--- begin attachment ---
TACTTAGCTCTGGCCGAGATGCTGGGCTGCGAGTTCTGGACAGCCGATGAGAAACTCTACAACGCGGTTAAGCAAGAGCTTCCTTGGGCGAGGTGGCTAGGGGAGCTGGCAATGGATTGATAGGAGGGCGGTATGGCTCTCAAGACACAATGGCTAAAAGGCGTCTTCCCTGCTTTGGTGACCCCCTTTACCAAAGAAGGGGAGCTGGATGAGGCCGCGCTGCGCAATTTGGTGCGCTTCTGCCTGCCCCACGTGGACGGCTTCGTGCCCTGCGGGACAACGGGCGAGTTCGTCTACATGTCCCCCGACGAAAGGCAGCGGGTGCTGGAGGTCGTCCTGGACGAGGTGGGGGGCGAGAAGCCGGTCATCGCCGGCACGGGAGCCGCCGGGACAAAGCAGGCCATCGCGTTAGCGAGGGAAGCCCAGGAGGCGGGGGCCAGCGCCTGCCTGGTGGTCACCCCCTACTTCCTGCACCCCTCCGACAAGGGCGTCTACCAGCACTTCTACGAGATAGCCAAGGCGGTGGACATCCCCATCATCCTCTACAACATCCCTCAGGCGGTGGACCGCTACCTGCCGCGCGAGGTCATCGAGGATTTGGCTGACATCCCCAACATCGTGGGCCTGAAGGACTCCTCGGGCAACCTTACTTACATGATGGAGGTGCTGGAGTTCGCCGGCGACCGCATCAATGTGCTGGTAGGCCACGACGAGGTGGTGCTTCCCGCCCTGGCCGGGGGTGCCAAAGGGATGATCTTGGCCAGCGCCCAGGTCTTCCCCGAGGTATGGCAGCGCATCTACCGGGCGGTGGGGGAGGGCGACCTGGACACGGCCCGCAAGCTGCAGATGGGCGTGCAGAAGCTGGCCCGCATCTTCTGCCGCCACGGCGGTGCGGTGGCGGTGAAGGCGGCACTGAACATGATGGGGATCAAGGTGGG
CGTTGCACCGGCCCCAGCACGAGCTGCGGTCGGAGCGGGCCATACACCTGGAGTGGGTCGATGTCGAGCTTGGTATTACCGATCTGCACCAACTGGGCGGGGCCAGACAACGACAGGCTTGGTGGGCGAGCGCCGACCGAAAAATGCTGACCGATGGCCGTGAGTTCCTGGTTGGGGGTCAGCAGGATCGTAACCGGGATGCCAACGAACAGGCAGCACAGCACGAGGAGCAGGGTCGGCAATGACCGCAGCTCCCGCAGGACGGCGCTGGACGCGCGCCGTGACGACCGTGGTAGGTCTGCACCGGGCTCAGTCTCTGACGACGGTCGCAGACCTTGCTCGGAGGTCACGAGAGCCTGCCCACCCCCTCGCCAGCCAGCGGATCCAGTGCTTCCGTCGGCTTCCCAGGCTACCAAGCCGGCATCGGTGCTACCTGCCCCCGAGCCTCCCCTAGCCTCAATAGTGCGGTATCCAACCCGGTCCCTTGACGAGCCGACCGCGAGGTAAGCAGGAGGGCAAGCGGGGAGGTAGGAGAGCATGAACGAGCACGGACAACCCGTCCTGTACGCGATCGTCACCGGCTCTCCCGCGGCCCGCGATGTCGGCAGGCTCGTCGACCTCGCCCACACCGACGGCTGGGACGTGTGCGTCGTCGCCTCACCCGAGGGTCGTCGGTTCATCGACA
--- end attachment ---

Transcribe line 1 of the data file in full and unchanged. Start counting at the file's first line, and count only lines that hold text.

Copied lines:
TACTTAGCTCTGGCCGAGATGCTGGGCTGCGAGTTCTGGACAGCCGATGAGAAACTCTACAACGCGGTTAAGCAAGAGCTTCCTTGGGCGAGGTGGCTAGGGGAGCTGGCAATGGATTGATAGGAGGGCGGTATGGCTCTCAAGACACAATGGCTAAAAGGCGTCTTCCCTGCTTTGGTGACCCCCTTTACCAAAGAAGGGGAGCTGGATGAGGCCGCGCTGCGCAATTTGGTGCGCTTCTGCCTGCCCCACGTGGACGGCTTCGTGCCCTGCGGGACAACGGGCGAGTTCGTCTACATGTCCCCCGACGAAAGGCAGCGGGTGCTGGAGGTCGTCCTGGACGAGGTGGGGGGCGAGAAGCCGGTCATCGCCGGCACGGGAGCCGCCGGGACAAAGCAGGCCATCGCGTTAGCGAGGGAAGCCCAGGAGGCGGGGGCCAGCGCCTGCCTGGTGGTCACCCCCTACTTCCTGCACCCCTCCGACAAGGGCGTCTACCAGCACTTCTACGAGATAGCCAAGGCGGTGGACATCCCCATCATCCTCTACAACATCCCTCAGGCGGTGGACCGCTACCTGCCGCGCGAGGTCATCGAGGATTTGGCTGACATCCCCAACATCGTGGGCCTGAAGGACTCCTCGGGCAACCTTACTTACATGATGGAGGTGCTGGAGTTCGCCGGCGACCGCATCAATGTGCTGGTAGGCCACGACGAGGTGGTGCTTCCCGCCCTGGCCGGGGGTGCCAAAGGGATGATCTTGGCCAGCGCCCAGGTCTTCCCCGAGGTATGGCAGCGCATCTACCGGGCGGTGGGGGAGGGCGACCTGGACACGGCCCGCAAGCTGCAGATGGGCGTGCAGAAGCTGGCCCGCATCTTCTGCCGCCACGGCGGTGCGGTGGCGGTGAAGGCGGCACTGAACATGATGGGGATCAAGGTGGG